People speak of mindfulness as a way of waking up from the stories and dreams that entrance us. This is true but mindfulness of “sati” in Pali literally means to remember–and remembering ourselves, coming to our senses–also requires a capacity to dream bigger dreams, Buddha-like dreams, dreams of participating in a greater life. When we are young, if we are lucky there are often books, movies, music that remind us that our lives can be more than they seem to be on any given bad day, that they can be magic. We tend to remember these influences, these dreams, when we undertake something new and scary, join a couter-insurgency of goodness, join the line to become one more pair of hands on the bucket brigade in this burning world. It was telling to see a bookstore left untouched and alone in the midst of burned rubble.
Thanks for being dreamers, broom-wielding Londoners. You’re not the only ones.
“Do you think I am trying to weave a spell? Perhaps I am; but remember your fairy tales. Spells are used for breaking enchantments as well as for inducing them. And you and I have need of the strongest spell that can be found to wake us from the evil enchantment of worldliness which has laid upon us for nearly a hundred years.”
–C.S. Lewis, “The Weight of Glory,”
August 3, 2011 § 11 Comments
Last week, my daughter and I stayed in a little ocean-side condo in Florida. Every morning we walked on the beach, and at least some mornings we let ourselves be buffeted about in the vast jacuzzi of the ocean. Every evening, we cooked, laughed, and talked with my 91-year-old father, sister, nephew, and their loved ones. Every day I was reminded of what is constant by the waves, and every evening I was reminded of impermanence by my father’s growing frailty and my own growing sense of not having unlimited time.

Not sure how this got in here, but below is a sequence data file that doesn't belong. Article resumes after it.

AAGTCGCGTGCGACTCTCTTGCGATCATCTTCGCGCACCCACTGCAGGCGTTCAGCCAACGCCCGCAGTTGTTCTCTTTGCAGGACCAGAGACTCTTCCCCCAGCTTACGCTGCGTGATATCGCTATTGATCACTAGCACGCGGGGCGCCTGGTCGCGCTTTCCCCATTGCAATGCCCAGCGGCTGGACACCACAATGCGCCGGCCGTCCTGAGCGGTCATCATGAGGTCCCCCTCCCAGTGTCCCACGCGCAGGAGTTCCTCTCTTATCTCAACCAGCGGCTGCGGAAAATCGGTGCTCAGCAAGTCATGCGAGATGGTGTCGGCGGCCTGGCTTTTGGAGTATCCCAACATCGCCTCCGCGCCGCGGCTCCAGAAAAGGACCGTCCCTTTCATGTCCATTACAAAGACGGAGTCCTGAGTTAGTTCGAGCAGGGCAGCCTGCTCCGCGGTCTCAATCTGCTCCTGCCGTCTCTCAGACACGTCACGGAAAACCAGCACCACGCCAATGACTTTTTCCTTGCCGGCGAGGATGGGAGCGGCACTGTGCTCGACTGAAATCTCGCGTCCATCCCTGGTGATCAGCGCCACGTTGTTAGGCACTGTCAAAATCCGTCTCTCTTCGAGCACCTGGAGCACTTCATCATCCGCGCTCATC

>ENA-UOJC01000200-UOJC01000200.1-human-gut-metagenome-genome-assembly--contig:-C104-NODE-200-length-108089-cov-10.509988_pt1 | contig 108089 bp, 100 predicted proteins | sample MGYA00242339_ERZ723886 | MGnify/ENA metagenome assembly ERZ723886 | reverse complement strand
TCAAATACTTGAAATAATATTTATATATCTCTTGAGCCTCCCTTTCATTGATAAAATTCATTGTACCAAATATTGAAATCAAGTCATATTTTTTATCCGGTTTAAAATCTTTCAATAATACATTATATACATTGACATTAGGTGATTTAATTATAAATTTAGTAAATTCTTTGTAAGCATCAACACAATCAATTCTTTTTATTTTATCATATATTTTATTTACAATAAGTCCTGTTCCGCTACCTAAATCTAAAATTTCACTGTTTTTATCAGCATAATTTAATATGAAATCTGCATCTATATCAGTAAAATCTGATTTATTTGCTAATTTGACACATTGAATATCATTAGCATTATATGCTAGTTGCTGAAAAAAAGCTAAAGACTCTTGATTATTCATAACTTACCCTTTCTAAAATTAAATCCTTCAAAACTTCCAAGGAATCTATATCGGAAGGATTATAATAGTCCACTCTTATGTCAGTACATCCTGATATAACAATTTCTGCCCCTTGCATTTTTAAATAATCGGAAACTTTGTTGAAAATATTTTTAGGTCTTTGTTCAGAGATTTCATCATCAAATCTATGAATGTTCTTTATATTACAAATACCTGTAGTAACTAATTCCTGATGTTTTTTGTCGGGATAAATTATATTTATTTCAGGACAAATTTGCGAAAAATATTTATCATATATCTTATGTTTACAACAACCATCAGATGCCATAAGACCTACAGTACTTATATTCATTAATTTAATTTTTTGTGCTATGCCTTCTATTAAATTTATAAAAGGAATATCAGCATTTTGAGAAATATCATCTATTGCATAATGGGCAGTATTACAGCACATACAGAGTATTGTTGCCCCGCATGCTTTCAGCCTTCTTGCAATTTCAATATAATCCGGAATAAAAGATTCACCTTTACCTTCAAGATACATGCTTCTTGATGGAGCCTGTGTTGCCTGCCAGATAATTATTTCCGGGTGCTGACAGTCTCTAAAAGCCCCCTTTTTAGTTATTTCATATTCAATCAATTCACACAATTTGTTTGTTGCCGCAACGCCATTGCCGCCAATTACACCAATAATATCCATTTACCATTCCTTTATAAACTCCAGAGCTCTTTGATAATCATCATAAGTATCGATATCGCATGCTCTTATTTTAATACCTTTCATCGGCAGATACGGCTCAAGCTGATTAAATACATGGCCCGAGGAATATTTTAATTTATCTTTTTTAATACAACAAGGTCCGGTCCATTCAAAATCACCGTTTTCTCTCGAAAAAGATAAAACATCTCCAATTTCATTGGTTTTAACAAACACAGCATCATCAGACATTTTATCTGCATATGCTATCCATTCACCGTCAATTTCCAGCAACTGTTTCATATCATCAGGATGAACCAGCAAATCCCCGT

I had a very limited ability to be online. When I did, I was very touched and interested in the activity in this blog space on the subject of what is a path or what does it mean to follow a path. One line and comment in particular captured my attention and imagination. Elizabeth wrote of doing contemplative reading of passages from the Bible each morning, giving as an example Jesus teaching his followers that the kingdom of heaven is like a treasure buried in a field. She offered the insight that the field or ground might be the ground of our own being. I walked on the beach in the morning reflecting on what kinds of conditions have to be present to explore that ground and find that treasure.
One of the things that came up as I walked on the beach in the morning or lay in bed at night thinking about the way life melts away was the Third Noble Truth, the Noble Truth of the Cessation of Suffering. When I was younger, I wondered why the Buddha bothered to make a separate truth about the end of suffering. Why not skip straight from the craving and ignorance that causes suffering to the Fourth Noble Truth, the Eightfold Path that leads to liberation? It seemed pointless and even negative to me to emphasize the cessation of craving; the rejecting, relinquishing, leaving and renouncing of it. It seems clear to me now that my aversion to this particular truth was/is rooted in the fear that it is life denying. Be as aloof and austere as a monk or nun, that’s the way to avoid suffering: abandon all craving, even, especially, to that seems lovable and gratifying.